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I am working on a project to start a vehicle using Automotive Relays. enter image description here And I am following this circuit in the tutorial to do so. Everything works fine on Arduino UNO. But I want to use ESP32 of this kind in my final project and ESP32 is 3.3v with ~12mA max current. When I plug ESP32 to the above-given circuit (Obviously powering through external 5v connection with the shared ground and not 12v battery), it fails to trigger the relay and instead resets. Any suggestions?

My ESP32 Circuit. enter image description here

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    \$\begingroup\$ You have shown a schematic of what does work. Can you please post a schematic of what does not work showing any voltage regulators and power supplies. \$\endgroup\$ – Randy Nuss Apr 13 at 14:39
  • \$\begingroup\$ Are you, by any chance, running the TIP122 emitter current back to the battery via the ESP32? (If so then you would need to correct your schematic.) \$\endgroup\$ – Transistor Apr 13 at 15:29
  • \$\begingroup\$ @Transistor Yes. What would the ideal/optimal circuit if I am using 3.3v ESP32 ? \$\endgroup\$ – Suraj Jorwekar Apr 13 at 16:14
  • \$\begingroup\$ You may be running a high-ish current from the relay coil through the board and that might upset it. Try connecting the emitter directly to the battery negative. If you can find the PCB schematic and board layout it may help you understand potential problems. Start on github. \$\endgroup\$ – Transistor Apr 13 at 16:38
  • \$\begingroup\$ Okay. Will try to put the emitter directly to the battery and not to ESP32. \$\endgroup\$ – Suraj Jorwekar Apr 13 at 16:54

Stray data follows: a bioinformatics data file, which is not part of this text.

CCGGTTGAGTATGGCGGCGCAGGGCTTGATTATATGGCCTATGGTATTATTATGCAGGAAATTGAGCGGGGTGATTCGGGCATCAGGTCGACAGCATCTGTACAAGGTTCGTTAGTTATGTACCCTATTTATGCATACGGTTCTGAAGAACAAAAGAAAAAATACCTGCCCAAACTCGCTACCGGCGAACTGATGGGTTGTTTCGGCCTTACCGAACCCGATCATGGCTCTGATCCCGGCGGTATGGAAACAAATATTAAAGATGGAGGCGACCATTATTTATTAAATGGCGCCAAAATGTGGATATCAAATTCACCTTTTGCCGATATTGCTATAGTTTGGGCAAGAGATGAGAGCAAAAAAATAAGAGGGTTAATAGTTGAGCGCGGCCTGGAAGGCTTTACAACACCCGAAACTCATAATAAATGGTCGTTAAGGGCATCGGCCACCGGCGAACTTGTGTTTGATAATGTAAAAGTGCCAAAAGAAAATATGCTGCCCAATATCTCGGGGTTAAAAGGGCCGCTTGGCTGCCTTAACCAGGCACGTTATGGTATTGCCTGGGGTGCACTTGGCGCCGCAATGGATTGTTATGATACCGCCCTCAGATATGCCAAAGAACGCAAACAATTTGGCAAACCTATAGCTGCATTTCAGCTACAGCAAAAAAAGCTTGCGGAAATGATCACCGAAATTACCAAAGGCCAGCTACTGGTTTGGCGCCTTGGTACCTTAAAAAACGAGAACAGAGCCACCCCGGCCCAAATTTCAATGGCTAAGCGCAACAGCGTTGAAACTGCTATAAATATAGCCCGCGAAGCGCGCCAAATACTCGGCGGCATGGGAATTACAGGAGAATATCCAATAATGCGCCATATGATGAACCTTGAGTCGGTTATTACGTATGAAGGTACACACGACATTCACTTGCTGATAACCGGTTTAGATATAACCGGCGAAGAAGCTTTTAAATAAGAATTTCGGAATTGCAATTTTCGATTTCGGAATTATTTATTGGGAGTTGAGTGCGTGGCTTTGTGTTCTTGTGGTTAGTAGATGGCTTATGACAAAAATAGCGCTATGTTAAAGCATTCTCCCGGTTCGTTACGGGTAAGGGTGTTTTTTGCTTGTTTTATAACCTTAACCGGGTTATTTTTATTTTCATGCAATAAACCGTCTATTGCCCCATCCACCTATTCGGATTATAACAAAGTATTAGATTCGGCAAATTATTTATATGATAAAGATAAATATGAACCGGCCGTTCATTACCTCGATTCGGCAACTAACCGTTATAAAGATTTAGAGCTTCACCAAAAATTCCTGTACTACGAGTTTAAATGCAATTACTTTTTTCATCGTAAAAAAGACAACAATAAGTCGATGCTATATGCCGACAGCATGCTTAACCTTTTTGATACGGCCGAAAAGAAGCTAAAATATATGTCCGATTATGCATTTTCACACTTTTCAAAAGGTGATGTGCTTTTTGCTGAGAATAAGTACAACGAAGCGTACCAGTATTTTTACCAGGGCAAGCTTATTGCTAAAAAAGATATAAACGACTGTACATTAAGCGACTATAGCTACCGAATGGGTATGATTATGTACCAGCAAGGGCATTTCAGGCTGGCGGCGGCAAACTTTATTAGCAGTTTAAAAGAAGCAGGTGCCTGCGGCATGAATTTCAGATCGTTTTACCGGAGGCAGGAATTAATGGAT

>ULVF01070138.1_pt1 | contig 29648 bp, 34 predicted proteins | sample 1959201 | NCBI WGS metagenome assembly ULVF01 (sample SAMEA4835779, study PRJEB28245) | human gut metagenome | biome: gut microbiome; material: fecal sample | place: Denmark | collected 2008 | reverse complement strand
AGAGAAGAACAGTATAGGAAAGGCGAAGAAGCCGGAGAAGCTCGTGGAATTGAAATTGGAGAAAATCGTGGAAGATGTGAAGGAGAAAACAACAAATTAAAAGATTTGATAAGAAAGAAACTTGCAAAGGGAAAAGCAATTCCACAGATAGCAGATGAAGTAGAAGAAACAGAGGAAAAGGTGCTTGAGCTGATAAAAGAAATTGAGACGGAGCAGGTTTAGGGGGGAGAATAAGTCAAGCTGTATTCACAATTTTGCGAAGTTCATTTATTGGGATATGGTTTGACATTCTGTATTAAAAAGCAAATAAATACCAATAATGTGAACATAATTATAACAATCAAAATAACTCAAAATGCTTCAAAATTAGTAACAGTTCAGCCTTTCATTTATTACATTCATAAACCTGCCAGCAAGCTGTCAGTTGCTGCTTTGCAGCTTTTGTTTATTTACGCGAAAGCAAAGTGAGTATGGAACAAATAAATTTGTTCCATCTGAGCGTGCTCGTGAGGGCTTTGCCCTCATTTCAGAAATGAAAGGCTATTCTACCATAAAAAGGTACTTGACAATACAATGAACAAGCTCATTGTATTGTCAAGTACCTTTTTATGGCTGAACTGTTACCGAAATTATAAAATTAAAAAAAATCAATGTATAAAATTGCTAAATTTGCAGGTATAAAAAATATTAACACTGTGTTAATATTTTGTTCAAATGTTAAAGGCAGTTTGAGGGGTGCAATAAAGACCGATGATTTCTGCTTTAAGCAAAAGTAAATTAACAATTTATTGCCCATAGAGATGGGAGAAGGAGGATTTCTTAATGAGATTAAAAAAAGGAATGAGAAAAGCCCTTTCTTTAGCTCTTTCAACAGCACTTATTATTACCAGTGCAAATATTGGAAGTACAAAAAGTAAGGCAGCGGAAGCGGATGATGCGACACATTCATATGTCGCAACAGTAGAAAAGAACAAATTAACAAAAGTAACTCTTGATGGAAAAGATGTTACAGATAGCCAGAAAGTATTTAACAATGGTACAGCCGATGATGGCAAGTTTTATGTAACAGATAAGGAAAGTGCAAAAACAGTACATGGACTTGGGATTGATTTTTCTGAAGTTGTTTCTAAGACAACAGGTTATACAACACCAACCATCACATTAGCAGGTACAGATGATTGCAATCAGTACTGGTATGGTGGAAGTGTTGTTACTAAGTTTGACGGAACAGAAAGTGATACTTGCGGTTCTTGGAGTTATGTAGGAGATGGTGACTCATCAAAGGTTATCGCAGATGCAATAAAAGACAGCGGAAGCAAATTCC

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The ESP board has 5V in but runs on 3.3V, has a small ldo on the board to regulate the 5V down. And as the output current rises the output voltage level will drop below 3.3V.

The solution is to replace the TIP NPN Darlington transistor with a logic level N-Channel mosfet. IRLZ44 or STN4NF03L maybe. These are voltage driven instead of current driven and won't have the issues with the ESPs limited current and sagging voltage output.

Alternatively, use a opto isolated relay board/module. The esp would drive a small led based optocoupler that then drives a transistor and the relay.

Or use a smaller relay. Or use a small nfet to drive your Darlington transistor. A bunch of options. The logic level mosfet would be the simplest imho.

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  • \$\begingroup\$ Can i use IRF520 MOSFET module - aliexpress.com/item/… \$\endgroup\$ – Suraj Jorwekar Apr 14 at 6:14
  • \$\begingroup\$ Or a IRL4ZZn Mosfet? \$\endgroup\$ – Suraj Jorwekar Apr 14 at 6:36
  • \$\begingroup\$ @SurajJorwekar Take a look at Typical Transfer and Output Characteristics graph. IRF520 is not logic level MOSFET. Use IRL4ZZN instead. \$\endgroup\$ – Unknown123 Apr 15 at 0:28
  • \$\begingroup\$ Hey guys unable to find IRLZ44 and STN4NF03L. Please suggest some other equivalent mosfet \$\endgroup\$ – Suraj Jorwekar Apr 15 at 13:43
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    \$\begingroup\$ just read the word logic level in the datasheet, you'll straightly know that it is logic level mosfet. \$\endgroup\$ – Unknown123 Apr 15 at 19:23
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I would recommend using a logic level MOSFET. Use 1k gate resistance and don't forget to add a pull-down resistor (10k or so) so that the MOSFET remains OFF when you want it to be OFF ;) Make sure your GPIO pin voltage is at acceptable levels with the pull-down resistor installed. You'll find more details about this in the microcontroller datasheet.

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